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A CurtainUp Review
A Bronx Tale
By Elyse Sommer
Robert De Niro opened up the solo piece and cast Palminteri as Sonny, the neighborhood's number one hood and a major influence on Palminteri's young alter ego. That popular 1991 film and the role he played in it turned Palminteri into a working actor instead of a starving one.
The success of other actors enjoying star turns on Broadway with solo memoirs led to a 2007 revival on the main stem, with Palminteri once again playing its many characters. I felt that he gave a zesty performance and that the years between 1991 and 2007 had been kind to him, but the material hadn't aged well. The Broadway-ish production values didn't make up for it seeming a bit worn and unnecessary —especially since the excellent film was still available (and is to this day).
For this combination gangster and schmaltzy coming of age story to have yet another life on Broadway something really new is needed. And that something new is — what else? — to turn it into a musical.
With Robert De Niro on board to co-direct with Jerry Zaks (who also helmed the movie) that musical was launched last season at the Papermill Playhouse. The praises garnered there have now brought it to the Longacre Theater.
Though Palminteri's career boosting solo validated his acting capabilities, he's no song and dance man. But a multi-talented young actor named Nick Cordero sure is. That's the same Nick Cordero who took over the role of Cheech that Palmintero played in Woody Allen's Bullets Over Broadway when that movie was made into a musical. Cordero's Cheech was that production's biggest show stealer.
Cordero's sinister yet charismatic gangster-in-chief contributes mightily towards making this singing and dancing A Bronx Tale an enjoyable musical entertainment. However, as Bullets Over Broadway was Cordero's breakout debut, so this new A Bronx Tale offers the same opportunity to the actor-playwright's 9-year-old and 17-year-old stand-ins. Hudson Loverro a young Calogero is not just adorable but a nifty dancer, fine singer and actor. Bobby Conte Thornton as the older Calogero is actually the show's nominal star since he is the narrator but actively and impressively participates throughout.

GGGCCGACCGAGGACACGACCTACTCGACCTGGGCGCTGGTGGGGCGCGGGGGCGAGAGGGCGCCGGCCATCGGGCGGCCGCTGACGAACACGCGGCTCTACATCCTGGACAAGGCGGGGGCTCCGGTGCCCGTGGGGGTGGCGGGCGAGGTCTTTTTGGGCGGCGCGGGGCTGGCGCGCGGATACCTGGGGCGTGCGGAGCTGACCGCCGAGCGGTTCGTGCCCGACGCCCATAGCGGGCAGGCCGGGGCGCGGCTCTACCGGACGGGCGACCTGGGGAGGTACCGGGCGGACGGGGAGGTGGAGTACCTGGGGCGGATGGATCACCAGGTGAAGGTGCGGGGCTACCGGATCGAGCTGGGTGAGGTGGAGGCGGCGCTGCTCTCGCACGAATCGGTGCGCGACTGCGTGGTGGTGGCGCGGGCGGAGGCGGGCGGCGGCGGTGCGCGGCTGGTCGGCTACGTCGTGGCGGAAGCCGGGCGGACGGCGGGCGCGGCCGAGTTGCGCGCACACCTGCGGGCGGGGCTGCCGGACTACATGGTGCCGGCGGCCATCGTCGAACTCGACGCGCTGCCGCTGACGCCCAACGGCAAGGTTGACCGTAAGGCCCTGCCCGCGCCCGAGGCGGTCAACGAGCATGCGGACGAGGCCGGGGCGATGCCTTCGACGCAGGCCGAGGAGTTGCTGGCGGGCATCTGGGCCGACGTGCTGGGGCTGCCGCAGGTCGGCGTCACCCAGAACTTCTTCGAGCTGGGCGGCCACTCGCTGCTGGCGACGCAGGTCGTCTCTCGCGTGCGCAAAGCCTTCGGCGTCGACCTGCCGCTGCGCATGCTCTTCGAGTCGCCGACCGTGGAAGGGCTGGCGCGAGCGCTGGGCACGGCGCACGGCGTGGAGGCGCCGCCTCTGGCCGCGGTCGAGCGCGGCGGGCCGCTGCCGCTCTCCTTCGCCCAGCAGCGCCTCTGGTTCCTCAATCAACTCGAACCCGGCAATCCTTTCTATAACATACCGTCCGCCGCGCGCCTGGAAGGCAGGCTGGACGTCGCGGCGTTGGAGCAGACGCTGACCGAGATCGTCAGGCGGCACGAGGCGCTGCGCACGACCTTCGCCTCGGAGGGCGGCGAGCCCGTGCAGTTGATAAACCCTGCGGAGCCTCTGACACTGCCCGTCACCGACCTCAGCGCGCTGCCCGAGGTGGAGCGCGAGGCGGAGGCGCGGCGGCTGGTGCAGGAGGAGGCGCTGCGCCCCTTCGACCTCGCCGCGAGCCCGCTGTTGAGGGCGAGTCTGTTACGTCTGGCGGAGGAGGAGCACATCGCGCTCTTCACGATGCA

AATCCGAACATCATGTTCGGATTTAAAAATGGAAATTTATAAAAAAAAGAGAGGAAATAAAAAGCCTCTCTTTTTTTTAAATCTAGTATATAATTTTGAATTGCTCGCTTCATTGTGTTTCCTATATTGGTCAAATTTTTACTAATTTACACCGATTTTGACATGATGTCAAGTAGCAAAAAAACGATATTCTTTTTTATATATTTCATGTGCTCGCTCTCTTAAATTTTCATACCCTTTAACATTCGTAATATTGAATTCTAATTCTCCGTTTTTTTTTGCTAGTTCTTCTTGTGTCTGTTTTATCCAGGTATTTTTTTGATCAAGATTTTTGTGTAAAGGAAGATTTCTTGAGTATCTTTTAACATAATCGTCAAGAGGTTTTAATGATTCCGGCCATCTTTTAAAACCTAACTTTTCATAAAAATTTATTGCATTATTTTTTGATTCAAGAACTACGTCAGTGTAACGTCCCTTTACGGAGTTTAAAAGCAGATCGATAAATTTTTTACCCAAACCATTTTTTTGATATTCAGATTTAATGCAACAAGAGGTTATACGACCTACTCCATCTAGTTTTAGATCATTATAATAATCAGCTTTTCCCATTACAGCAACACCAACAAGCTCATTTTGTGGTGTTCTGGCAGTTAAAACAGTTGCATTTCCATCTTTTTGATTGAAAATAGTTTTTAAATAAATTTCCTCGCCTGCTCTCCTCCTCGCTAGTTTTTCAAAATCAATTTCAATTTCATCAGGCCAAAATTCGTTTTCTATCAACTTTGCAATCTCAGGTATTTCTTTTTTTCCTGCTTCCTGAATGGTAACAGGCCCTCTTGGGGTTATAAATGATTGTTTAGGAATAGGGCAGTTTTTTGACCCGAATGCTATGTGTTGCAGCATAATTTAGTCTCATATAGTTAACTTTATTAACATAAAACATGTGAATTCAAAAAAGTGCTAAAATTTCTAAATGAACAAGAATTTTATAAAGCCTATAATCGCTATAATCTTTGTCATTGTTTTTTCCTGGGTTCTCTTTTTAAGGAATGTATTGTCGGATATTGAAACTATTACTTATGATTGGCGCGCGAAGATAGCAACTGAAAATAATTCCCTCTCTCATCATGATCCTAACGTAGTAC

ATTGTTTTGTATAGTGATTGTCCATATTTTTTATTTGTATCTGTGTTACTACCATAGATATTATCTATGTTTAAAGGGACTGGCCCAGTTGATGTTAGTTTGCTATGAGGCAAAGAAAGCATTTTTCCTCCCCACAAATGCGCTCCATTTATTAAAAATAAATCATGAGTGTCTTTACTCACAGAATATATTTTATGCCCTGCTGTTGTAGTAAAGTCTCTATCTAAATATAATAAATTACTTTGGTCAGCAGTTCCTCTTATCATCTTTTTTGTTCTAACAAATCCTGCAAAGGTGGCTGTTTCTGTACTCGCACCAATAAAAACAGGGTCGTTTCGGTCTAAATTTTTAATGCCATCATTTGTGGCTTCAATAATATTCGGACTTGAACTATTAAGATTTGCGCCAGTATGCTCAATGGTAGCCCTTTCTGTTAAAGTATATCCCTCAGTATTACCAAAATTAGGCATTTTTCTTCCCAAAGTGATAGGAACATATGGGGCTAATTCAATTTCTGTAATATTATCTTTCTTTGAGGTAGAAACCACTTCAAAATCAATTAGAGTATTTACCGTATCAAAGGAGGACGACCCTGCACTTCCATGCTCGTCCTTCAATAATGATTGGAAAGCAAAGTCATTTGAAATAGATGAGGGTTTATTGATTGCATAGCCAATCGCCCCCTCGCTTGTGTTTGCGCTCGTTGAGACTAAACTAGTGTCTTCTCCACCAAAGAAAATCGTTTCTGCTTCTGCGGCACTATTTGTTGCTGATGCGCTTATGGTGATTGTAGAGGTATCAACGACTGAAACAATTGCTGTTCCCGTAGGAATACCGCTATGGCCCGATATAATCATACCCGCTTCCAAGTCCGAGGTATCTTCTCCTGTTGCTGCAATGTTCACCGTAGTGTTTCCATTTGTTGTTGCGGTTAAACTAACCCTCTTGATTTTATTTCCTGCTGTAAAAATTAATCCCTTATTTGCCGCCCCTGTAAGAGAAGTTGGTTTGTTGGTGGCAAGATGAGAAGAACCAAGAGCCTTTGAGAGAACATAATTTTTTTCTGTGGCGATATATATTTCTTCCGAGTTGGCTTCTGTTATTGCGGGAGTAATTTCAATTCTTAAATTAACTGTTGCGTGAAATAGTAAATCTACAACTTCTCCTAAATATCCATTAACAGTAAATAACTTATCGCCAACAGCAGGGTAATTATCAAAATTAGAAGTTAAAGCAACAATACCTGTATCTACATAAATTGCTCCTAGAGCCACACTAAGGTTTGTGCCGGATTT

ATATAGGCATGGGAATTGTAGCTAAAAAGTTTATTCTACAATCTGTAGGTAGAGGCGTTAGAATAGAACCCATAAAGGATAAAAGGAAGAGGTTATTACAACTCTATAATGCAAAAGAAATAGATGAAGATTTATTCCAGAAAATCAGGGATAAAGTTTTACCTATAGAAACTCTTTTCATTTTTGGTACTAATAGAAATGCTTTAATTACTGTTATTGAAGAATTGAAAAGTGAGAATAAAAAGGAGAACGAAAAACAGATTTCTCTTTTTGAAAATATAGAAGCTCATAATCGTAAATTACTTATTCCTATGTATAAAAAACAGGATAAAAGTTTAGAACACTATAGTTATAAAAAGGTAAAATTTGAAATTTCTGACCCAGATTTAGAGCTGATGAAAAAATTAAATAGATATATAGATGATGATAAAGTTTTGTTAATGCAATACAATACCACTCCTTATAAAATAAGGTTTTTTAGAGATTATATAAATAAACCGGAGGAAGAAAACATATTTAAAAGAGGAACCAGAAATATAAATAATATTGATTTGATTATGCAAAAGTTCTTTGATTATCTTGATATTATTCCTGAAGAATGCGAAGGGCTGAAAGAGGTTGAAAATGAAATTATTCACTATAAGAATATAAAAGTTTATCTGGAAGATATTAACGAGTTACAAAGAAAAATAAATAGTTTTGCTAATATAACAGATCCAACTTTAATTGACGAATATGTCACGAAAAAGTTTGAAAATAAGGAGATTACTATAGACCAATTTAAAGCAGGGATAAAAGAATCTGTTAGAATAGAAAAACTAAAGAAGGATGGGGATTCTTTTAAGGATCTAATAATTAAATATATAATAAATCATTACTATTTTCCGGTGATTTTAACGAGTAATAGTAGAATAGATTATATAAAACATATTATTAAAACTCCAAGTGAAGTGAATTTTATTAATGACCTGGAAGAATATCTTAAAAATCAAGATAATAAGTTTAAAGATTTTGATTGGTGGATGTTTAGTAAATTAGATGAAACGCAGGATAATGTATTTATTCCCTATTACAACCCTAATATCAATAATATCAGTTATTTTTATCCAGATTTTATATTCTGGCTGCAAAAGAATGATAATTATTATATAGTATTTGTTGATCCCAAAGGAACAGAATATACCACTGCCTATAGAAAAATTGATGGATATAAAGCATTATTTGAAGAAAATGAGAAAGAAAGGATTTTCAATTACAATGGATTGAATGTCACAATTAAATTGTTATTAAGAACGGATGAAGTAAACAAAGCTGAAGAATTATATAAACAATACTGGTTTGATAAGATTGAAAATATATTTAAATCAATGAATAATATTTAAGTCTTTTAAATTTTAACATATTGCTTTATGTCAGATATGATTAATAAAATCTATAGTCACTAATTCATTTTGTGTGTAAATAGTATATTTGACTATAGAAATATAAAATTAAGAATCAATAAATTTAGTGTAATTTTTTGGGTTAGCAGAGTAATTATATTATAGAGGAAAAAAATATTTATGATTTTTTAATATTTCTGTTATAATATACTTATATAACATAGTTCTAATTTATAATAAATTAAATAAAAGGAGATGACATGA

Palminteri is of course present and accounted for as the book writer so you can count on the original story being pretty much intact: an authentically flavored trip down memory lane. That means a return to the Bronx neighborhood where Palminteri grew up in the 1960s, influenced by both his upstanding bus driver father Lorenzo (an excellent Richard H. Blake) and Sonny. He loves dad but is drawn into the local Godfather's circle of colorful but cartoonish cohorts after refusing to identify him as the shooter in murder witnessed from the stoop in front of his house. A $100 gift from Sonny after he proves himself a winning dice rolling mascot is especially seductive and for a while it looks as if he'll follow Sonny's life style.